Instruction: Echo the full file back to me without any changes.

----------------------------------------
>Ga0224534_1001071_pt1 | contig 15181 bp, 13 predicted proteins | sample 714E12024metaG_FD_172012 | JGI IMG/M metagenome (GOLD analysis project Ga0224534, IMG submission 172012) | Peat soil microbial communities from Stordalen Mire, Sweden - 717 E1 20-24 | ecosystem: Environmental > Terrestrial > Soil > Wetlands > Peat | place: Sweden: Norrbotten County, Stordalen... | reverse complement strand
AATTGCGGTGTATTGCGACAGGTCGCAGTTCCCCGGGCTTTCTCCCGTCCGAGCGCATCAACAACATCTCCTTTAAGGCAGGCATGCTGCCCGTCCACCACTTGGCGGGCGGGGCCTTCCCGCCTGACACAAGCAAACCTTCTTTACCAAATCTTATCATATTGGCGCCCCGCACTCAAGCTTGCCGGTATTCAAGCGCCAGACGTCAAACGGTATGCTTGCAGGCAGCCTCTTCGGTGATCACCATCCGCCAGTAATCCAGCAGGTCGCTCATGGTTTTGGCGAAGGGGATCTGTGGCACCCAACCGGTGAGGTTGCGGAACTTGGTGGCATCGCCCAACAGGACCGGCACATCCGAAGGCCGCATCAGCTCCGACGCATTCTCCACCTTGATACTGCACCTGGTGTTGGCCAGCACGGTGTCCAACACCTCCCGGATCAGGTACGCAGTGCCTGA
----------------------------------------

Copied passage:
>Ga0224534_1001071_pt1 | contig 15181 bp, 13 predicted proteins | sample 714E12024metaG_FD_172012 | JGI IMG/M metagenome (GOLD analysis project Ga0224534, IMG submission 172012) | Peat soil microbial communities from Stordalen Mire, Sweden - 717 E1 20-24 | ecosystem: Environmental > Terrestrial > Soil > Wetlands > Peat | place: Sweden: Norrbotten County, Stordalen... | reverse complement strand
AATTGCGGTGTATTGCGACAGGTCGCAGTTCCCCGGGCTTTCTCCCGTCCGAGCGCATCAACAACATCTCCTTTAAGGCAGGCATGCTGCCCGTCCACCACTTGGCGGGCGGGGCCTTCCCGCCTGACACAAGCAAACCTTCTTTACCAAATCTTATCATATTGGCGCCCCGCACTCAAGCTTGCCGGTATTCAAGCGCCAGACGTCAAACGGTATGCTTGCAGGCAGCCTCTTCGGTGATCACCATCCGCCAGTAATCCAGCAGGTCGCTCATGGTTTTGGCGAAGGGGATCTGTGGCACCCAACCGGTGAGGTTGCGGAACTTGGTGGCATCGCCCAACAGGACCGGCACATCCGAAGGCCGCATCAGCTCCGACGCATTCTCCACCTTGATACTGCACCTGGTGTTGGCCAGCACGGTGTCCAACACCTCCCGGATCAGGTACGCAGTGCCTGA